Now we have a Compiler written in Clojure (ClojureScript) we should explore making compilation phases pluggable. This will allow the development of more powerful tools like source analyzers and type checkers.
Analysis phase seems the most useful phase to expose.
Racket achieves this via macros. http://docs.racket-lang.org/reference/syntax.html
For example, #%module-begin (a macro) can be overridden to perform some custom analysis.
Here is how #%module-begin is used by the compiler.
macroexpands to ...
We can see that module-begin wraps every form in the body of a module.
We can override #%module-begin to perform custom analysis.
This example first expands each form after passing them to #%plain-module-begin, then performs some type checking at compile time with type-check-module-body.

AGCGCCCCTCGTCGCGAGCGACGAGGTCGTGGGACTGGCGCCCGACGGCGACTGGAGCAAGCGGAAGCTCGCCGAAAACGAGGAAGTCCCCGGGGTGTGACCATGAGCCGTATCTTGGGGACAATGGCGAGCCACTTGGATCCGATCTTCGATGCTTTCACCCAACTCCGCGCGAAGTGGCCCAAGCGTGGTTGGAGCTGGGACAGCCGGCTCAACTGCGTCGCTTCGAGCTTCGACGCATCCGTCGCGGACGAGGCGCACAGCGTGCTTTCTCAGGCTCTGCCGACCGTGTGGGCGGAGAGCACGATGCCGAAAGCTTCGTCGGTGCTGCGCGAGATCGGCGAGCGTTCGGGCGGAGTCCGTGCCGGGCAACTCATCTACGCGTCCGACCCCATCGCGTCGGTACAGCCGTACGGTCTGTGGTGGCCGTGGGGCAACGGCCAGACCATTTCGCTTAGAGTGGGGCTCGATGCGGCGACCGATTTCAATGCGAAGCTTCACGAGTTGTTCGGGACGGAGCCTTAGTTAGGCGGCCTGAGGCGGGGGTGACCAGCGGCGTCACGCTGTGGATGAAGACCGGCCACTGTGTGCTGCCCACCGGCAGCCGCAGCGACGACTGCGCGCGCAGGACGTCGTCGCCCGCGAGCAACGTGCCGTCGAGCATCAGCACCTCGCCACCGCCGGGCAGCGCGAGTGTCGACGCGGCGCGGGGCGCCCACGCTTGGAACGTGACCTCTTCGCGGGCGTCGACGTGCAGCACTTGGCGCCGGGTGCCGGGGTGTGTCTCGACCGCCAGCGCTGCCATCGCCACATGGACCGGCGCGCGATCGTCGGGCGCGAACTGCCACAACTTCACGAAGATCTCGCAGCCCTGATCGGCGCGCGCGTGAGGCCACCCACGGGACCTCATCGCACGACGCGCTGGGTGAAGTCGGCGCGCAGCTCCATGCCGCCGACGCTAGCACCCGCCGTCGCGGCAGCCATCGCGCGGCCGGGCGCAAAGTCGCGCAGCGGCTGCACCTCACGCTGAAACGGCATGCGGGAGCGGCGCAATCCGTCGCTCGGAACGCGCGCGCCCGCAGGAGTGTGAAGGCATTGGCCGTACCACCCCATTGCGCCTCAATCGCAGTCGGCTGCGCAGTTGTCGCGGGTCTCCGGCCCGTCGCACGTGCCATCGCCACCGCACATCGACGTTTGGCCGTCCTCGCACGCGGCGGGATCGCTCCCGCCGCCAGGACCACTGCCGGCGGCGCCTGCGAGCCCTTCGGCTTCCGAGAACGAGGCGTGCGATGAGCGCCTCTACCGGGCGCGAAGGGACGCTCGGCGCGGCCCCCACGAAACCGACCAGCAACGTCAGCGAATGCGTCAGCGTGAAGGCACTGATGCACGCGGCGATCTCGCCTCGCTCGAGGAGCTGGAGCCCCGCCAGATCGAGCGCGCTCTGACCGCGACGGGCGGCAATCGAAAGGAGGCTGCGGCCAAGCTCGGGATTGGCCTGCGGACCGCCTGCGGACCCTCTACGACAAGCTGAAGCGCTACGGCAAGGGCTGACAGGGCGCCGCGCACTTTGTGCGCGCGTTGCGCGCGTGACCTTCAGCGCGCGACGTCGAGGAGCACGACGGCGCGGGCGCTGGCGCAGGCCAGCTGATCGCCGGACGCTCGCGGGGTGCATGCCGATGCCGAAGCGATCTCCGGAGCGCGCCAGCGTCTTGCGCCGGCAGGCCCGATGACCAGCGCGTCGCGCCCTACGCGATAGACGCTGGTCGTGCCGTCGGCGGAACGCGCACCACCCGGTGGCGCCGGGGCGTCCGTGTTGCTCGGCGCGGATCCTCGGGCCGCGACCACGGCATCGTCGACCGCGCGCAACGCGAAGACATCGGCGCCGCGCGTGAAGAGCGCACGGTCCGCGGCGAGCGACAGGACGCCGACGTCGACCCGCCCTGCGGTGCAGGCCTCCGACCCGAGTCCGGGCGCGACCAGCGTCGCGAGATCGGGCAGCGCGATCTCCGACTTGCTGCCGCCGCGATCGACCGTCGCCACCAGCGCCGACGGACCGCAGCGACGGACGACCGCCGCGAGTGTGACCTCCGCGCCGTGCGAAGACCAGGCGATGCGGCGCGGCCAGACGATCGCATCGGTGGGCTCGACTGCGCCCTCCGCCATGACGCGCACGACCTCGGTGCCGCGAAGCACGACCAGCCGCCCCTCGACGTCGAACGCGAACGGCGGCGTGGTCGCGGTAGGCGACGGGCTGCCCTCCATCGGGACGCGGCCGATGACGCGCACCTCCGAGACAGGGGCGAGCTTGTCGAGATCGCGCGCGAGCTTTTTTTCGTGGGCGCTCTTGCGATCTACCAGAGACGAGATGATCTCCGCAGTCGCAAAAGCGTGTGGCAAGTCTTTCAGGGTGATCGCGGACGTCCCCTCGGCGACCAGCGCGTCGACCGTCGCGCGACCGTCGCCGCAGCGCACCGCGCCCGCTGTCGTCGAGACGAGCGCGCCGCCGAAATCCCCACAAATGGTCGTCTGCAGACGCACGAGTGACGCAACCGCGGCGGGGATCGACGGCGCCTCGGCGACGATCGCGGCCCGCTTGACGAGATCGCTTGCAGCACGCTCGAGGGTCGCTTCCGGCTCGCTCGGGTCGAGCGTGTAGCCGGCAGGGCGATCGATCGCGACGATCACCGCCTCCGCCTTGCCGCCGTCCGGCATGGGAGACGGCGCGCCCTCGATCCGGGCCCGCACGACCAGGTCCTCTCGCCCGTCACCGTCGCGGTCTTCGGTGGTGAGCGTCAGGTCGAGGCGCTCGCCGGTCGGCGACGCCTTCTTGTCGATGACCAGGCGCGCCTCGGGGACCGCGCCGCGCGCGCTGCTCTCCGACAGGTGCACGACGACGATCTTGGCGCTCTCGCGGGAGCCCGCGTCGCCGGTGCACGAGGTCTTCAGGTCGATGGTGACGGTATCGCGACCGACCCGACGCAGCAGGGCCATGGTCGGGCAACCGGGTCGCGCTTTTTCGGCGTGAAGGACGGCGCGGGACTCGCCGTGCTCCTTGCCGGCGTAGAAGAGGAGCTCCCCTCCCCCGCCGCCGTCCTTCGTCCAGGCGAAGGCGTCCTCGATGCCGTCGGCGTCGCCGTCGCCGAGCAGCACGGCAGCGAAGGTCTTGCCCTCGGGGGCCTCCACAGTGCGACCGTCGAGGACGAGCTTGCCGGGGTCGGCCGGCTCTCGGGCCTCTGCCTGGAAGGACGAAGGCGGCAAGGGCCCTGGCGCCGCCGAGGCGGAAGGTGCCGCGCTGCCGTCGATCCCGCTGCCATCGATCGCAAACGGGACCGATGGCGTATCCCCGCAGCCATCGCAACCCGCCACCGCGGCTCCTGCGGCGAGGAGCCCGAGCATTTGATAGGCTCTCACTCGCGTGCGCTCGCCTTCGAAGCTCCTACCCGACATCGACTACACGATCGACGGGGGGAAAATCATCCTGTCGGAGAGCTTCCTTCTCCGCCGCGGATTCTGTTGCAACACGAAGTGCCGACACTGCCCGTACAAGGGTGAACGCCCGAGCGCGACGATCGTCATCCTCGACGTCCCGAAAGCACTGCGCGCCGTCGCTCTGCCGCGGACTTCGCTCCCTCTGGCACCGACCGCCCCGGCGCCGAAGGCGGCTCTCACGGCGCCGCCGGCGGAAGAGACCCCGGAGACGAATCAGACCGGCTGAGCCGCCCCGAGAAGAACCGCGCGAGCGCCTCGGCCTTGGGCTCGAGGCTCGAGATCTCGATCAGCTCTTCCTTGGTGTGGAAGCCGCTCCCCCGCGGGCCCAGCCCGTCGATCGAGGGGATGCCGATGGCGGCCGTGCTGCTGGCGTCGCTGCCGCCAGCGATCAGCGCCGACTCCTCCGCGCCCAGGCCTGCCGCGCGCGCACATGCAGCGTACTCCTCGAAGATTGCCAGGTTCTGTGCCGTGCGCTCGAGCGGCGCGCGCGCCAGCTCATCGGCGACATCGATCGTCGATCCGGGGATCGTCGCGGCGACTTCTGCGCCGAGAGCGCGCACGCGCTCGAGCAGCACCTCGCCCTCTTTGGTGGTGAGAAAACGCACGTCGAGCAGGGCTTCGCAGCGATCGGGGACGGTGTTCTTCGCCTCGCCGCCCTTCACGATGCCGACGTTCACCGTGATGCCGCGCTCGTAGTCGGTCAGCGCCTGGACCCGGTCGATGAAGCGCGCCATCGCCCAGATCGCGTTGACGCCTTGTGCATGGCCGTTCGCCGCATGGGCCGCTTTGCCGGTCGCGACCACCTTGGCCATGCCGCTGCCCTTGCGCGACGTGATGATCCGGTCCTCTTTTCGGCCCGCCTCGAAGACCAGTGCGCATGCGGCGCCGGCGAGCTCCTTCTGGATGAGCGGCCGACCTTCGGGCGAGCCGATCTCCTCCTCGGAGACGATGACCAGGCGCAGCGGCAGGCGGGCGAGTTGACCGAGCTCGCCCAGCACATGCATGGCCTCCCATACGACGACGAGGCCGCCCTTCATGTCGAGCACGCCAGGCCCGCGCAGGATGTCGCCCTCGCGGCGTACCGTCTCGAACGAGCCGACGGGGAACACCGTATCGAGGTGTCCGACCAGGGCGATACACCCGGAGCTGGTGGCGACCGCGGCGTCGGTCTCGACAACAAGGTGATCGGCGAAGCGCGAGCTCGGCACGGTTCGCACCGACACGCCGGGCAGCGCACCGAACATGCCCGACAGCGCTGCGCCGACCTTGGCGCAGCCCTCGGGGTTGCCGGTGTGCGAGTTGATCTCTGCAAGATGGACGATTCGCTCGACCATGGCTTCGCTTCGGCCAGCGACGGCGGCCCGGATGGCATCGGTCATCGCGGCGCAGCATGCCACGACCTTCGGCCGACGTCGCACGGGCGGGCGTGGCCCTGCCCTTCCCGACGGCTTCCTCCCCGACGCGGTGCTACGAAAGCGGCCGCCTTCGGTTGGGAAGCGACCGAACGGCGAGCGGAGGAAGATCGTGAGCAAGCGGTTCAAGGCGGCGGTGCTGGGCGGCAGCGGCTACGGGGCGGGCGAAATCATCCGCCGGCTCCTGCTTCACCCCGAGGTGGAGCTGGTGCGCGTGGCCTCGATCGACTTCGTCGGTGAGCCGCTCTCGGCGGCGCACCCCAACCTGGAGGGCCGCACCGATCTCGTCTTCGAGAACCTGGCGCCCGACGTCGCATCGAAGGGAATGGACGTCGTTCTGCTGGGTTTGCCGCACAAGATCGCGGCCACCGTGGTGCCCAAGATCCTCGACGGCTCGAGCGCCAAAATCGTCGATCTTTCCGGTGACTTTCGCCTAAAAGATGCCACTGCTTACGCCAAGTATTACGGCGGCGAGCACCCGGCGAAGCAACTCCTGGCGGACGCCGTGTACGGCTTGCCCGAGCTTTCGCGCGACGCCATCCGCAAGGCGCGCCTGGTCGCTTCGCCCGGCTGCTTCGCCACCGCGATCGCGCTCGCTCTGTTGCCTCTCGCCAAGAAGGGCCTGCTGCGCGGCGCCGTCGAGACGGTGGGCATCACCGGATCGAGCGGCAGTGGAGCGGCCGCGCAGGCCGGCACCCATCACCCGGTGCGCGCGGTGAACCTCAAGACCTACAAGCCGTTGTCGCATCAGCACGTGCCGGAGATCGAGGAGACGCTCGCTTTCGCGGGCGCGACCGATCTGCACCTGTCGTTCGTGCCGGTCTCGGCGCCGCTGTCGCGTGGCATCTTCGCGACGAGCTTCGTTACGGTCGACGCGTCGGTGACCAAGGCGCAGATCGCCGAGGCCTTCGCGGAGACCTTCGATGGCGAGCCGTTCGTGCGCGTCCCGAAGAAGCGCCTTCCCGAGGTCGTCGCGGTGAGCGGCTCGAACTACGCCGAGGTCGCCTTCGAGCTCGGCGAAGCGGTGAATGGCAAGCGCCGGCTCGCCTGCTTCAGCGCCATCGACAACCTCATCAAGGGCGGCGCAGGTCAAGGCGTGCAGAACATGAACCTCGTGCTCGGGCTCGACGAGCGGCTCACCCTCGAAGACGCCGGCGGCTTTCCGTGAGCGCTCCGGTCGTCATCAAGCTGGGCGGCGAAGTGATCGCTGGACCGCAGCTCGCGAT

(This example is from Typed Racket, see: Advanced Macrology and the Implementation of Typed Scheme)
- hiredman (paraphrased from #clojure): Shouldn't use "binding" form to effect compilation of forms, because it depends on how the "binding" macro expands. Bindings might stop working if the form is wrapped in a "try"
Proposal (Won't work, see above)
We represent compiler customization points with dynamic vars.
An example use case, similar to the Racket example, is performing some analysis for each top level form when compiling a file.
Using the ClojureScript Compiler, we define a dynamic var *top-level-analyse* that is called for each top level form in a file.
We then modify cljs.compiler/compile-file* to call *top-level-analyze* instead of `analyze`. (See commented line)
We customize compilation by rebinding the dynamic var in user code.
Example implementation of top-level-analyze: